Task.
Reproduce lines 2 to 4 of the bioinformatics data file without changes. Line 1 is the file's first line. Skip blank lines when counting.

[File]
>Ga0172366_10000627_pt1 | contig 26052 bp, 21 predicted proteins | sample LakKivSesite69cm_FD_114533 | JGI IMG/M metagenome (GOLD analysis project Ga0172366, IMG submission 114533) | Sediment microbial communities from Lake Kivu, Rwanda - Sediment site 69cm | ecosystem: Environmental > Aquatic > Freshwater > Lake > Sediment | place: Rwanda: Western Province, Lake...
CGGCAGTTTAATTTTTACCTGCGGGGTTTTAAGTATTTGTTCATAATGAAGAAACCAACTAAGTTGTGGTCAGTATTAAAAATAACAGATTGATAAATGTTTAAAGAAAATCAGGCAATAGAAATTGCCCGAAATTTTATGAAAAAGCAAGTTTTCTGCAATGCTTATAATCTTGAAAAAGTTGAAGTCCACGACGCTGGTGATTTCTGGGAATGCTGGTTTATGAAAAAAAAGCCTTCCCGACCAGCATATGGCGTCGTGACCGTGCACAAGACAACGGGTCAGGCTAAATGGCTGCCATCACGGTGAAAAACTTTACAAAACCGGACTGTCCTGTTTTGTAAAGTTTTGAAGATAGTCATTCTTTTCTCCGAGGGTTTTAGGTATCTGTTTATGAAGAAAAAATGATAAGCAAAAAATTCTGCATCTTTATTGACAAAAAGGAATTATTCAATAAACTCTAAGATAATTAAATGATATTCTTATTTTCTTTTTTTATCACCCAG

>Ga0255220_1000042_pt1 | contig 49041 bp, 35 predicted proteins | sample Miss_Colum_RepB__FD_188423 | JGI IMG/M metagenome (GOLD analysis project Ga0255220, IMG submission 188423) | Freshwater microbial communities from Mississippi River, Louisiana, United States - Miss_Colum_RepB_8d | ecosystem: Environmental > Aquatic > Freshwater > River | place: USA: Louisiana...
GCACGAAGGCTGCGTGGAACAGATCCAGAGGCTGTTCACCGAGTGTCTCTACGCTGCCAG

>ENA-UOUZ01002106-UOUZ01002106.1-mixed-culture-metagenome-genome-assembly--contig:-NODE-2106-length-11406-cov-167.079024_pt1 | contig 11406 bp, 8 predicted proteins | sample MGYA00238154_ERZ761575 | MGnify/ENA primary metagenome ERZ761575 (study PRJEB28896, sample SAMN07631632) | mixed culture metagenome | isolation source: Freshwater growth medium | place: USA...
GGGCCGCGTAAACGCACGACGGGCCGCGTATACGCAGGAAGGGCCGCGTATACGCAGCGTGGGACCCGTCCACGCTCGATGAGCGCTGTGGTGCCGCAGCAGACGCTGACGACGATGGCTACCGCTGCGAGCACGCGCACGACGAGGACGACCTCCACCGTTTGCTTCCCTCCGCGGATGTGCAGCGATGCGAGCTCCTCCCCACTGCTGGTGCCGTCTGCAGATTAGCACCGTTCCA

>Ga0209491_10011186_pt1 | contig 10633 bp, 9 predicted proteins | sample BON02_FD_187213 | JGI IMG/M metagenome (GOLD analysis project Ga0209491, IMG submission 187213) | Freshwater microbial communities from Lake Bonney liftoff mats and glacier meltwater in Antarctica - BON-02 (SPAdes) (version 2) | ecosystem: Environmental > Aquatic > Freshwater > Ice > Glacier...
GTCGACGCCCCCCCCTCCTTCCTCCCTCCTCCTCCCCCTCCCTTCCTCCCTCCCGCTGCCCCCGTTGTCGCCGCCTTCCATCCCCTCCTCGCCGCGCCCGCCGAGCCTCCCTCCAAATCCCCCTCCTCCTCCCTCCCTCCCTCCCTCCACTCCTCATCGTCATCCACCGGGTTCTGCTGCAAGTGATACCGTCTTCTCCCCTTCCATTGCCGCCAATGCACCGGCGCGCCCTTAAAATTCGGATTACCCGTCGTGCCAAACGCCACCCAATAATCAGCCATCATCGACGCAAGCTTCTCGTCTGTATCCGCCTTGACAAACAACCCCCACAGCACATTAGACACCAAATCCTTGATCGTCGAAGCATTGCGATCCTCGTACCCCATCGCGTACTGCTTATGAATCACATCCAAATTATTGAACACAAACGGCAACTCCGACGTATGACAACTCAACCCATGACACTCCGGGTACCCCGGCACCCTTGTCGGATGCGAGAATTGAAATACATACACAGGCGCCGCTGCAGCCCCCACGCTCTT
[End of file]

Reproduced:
CGGCAGTTTAATTTTTACCTGCGGGGTTTTAAGTATTTGTTCATAATGAAGAAACCAACTAAGTTGTGGTCAGTATTAAAAATAACAGATTGATAAATGTTTAAAGAAAATCAGGCAATAGAAATTGCCCGAAATTTTATGAAAAAGCAAGTTTTCTGCAATGCTTATAATCTTGAAAAAGTTGAAGTCCACGACGCTGGTGATTTCTGGGAATGCTGGTTTATGAAAAAAAAGCCTTCCCGACCAGCATATGGCGTCGTGACCGTGCACAAGACAACGGGTCAGGCTAAATGGCTGCCATCACGGTGAAAAACTTTACAAAACCGGACTGTCCTGTTTTGTAAAGTTTTGAAGATAGTCATTCTTTTCTCCGAGGGTTTTAGGTATCTGTTTATGAAGAAAAAATGATAAGCAAAAAATTCTGCATCTTTATTGACAAAAAGGAATTATTCAATAAACTCTAAGATAATTAAATGATATTCTTATTTTCTTTTTTTATCACCCAG

>Ga0255220_1000042_pt1 | contig 49041 bp, 35 predicted proteins | sample Miss_Colum_RepB__FD_188423 | JGI IMG/M metagenome (GOLD analysis project Ga0255220, IMG submission 188423) | Freshwater microbial communities from Mississippi River, Louisiana, United States - Miss_Colum_RepB_8d | ecosystem: Environmental > Aquatic > Freshwater > River | place: USA: Louisiana...
GCACGAAGGCTGCGTGGAACAGATCCAGAGGCTGTTCACCGAGTGTCTCTACGCTGCCAG